In the past, Shopify encountered problems while integrating the 6 River Systems software. Can you provide an update on that?
In the early versions of SFN [Shopify Fulfillment Network], we had a lot of partnerships with 3PLs [third-party logistics] that were running different types of warehouse management softwares. For what it’s worth, all those groups were trying as hard as they could. It wasn’t that they were bad apples.

But, what we realized was, if we wanted to be able to consistently make a two-day delivery promise, it had to be with the right 3PLs, in the right locations, running the right software. So, what we’ve built over the last year and launched in our most recent software update is a very small network of partner warehouses in the perfect location for two-day deliveries. Merchants have to give us a much smaller amount of inventory since we’re not spreading it across too many warehouses. And now 100% orders at SFN are going through warehouse management softwares that 6 River has built for us.

What was the biggest learning from this whole experience?
The biggest learning was two-fold. First, Shopify has to be much more intentional of where we place our inventory and we have to place it in the right locations close to buyers across the U.S. And number two, we need to have Shopify’s back office, Shopify’s store front and the warehouse management software perfectly integrated.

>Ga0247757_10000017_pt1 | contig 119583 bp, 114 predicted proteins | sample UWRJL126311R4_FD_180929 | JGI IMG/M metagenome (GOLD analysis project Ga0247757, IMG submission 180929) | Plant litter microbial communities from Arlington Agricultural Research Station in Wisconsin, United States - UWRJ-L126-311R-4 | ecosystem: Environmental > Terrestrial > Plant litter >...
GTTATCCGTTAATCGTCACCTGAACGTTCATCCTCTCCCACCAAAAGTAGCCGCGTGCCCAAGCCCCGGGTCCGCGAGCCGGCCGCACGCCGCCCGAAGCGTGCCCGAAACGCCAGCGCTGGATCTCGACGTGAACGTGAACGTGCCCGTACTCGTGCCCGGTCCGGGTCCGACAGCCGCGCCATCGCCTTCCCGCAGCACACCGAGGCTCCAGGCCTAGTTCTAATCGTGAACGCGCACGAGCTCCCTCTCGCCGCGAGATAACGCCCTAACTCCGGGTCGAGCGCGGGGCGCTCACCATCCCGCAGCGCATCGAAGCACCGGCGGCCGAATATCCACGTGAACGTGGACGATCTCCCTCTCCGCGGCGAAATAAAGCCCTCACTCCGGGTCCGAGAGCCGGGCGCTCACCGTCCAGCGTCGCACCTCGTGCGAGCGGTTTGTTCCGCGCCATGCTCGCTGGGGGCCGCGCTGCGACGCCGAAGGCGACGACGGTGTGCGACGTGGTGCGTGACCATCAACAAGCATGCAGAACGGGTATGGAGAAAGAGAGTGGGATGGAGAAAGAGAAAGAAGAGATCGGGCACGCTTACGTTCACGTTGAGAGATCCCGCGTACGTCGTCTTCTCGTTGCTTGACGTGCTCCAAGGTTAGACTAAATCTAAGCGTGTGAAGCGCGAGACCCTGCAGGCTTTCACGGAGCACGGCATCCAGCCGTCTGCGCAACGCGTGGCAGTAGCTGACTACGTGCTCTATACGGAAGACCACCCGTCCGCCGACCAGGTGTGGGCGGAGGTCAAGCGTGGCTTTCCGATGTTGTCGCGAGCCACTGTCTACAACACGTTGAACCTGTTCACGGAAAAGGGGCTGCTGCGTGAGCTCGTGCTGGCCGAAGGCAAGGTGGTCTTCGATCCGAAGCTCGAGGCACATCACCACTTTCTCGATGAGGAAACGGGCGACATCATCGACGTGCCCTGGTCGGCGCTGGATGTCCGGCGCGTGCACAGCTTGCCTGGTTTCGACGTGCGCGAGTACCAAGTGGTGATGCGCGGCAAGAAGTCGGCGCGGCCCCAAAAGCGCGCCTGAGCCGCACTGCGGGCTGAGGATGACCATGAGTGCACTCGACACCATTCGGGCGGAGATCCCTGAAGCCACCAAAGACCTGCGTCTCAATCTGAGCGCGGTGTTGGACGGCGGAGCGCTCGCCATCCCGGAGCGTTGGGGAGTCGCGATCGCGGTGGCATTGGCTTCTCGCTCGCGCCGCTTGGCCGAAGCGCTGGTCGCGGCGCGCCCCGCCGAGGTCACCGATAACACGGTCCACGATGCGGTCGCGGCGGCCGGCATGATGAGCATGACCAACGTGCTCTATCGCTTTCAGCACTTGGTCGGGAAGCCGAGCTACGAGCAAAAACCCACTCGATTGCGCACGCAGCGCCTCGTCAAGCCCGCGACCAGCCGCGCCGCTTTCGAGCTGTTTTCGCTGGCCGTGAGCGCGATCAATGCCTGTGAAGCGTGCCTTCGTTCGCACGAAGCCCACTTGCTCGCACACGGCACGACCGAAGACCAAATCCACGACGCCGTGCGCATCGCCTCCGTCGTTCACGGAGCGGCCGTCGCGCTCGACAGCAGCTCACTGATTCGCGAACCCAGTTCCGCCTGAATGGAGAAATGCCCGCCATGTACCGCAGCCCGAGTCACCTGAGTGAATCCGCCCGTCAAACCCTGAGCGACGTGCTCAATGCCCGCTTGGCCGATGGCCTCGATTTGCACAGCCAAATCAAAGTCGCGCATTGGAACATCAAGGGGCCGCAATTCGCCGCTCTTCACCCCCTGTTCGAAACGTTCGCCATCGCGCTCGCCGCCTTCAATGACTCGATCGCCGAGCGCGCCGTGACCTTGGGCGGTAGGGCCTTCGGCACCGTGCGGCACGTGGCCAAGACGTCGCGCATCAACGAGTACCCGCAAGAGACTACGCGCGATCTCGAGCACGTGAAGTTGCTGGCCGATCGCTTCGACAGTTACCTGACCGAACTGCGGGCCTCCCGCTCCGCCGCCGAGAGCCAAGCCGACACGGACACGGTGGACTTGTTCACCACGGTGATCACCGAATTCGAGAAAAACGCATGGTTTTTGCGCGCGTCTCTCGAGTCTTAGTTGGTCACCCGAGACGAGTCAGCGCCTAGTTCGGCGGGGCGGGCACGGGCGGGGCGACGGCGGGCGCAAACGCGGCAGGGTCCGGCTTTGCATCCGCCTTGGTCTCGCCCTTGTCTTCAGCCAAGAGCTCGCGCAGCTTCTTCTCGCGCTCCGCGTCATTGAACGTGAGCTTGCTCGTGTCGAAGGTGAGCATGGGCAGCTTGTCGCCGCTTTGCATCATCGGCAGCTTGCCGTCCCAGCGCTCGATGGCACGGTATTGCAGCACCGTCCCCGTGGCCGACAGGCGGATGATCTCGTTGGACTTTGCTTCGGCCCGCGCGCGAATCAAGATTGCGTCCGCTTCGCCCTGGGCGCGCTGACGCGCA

Tell us about the product integration with Flexport.
As we’ve gotten to know Flexport better, what Flexport does is it takes processes that used to be very burdensome for merchants and simplifies them. Most merchants would say they’d have to work with eight to 10 to 12 different companies to do the inbounding process. Flexport allows merchants to have one relationship. It takes all of that product and delivers it into an SFN hub location. So, the merchant never has to touch that inventory.

Flexport and Shopify are also doing bulk aggregation and reservation. It used to be that merchants would have to do an entire container load of inventory to get a reasonable price and reasonable schedule. Shopify is pre booking containers on container ships going between popular supply locations and SFN hubs at a super regular basis as long as they can fill one cubic meter worth of space.